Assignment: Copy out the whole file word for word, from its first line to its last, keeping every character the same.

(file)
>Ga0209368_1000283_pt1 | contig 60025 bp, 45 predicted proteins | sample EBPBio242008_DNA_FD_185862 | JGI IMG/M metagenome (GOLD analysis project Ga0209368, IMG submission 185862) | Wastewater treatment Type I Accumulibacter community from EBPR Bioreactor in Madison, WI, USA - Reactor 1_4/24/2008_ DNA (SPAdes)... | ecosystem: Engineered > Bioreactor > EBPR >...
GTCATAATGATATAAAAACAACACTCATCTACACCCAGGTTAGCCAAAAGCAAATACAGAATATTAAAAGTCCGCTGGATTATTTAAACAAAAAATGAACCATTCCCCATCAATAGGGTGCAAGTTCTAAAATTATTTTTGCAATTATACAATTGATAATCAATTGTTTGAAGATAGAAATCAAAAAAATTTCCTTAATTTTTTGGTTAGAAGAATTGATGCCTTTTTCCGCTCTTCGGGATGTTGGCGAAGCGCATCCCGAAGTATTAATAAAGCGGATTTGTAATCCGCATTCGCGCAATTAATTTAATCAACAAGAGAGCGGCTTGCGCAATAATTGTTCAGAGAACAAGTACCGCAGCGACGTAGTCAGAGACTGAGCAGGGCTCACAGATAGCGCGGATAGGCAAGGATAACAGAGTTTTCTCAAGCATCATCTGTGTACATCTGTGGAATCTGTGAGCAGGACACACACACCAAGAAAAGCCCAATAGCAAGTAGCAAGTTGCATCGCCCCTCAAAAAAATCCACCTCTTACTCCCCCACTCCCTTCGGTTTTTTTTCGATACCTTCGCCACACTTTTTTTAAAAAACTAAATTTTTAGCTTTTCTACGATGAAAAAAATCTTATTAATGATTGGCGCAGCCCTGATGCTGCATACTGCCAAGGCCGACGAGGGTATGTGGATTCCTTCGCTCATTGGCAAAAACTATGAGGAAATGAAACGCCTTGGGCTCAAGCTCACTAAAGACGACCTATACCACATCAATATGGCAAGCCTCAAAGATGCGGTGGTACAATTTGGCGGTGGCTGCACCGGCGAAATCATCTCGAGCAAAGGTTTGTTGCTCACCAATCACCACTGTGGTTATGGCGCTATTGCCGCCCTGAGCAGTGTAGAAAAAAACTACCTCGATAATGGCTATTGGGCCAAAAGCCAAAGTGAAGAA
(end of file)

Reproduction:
>Ga0209368_1000283_pt1 | contig 60025 bp, 45 predicted proteins | sample EBPBio242008_DNA_FD_185862 | JGI IMG/M metagenome (GOLD analysis project Ga0209368, IMG submission 185862) | Wastewater treatment Type I Accumulibacter community from EBPR Bioreactor in Madison, WI, USA - Reactor 1_4/24/2008_ DNA (SPAdes)... | ecosystem: Engineered > Bioreactor > EBPR >...
GTCATAATGATATAAAAACAACACTCATCTACACCCAGGTTAGCCAAAAGCAAATACAGAATATTAAAAGTCCGCTGGATTATTTAAACAAAAAATGAACCATTCCCCATCAATAGGGTGCAAGTTCTAAAATTATTTTTGCAATTATACAATTGATAATCAATTGTTTGAAGATAGAAATCAAAAAAATTTCCTTAATTTTTTGGTTAGAAGAATTGATGCCTTTTTCCGCTCTTCGGGATGTTGGCGAAGCGCATCCCGAAGTATTAATAAAGCGGATTTGTAATCCGCATTCGCGCAATTAATTTAATCAACAAGAGAGCGGCTTGCGCAATAATTGTTCAGAGAACAAGTACCGCAGCGACGTAGTCAGAGACTGAGCAGGGCTCACAGATAGCGCGGATAGGCAAGGATAACAGAGTTTTCTCAAGCATCATCTGTGTACATCTGTGGAATCTGTGAGCAGGACACACACACCAAGAAAAGCCCAATAGCAAGTAGCAAGTTGCATCGCCCCTCAAAAAAATCCACCTCTTACTCCCCCACTCCCTTCGGTTTTTTTTCGATACCTTCGCCACACTTTTTTTAAAAAACTAAATTTTTAGCTTTTCTACGATGAAAAAAATCTTATTAATGATTGGCGCAGCCCTGATGCTGCATACTGCCAAGGCCGACGAGGGTATGTGGATTCCTTCGCTCATTGGCAAAAACTATGAGGAAATGAAACGCCTTGGGCTCAAGCTCACTAAAGACGACCTATACCACATCAATATGGCAAGCCTCAAAGATGCGGTGGTACAATTTGGCGGTGGCTGCACCGGCGAAATCATCTCGAGCAAAGGTTTGTTGCTCACCAATCACCACTGTGGTTATGGCGCTATTGCCGCCCTGAGCAGTGTAGAAAAAAACTACCTCGATAATGGCTATTGGGCCAAAAGCCAAAGTGAAGAA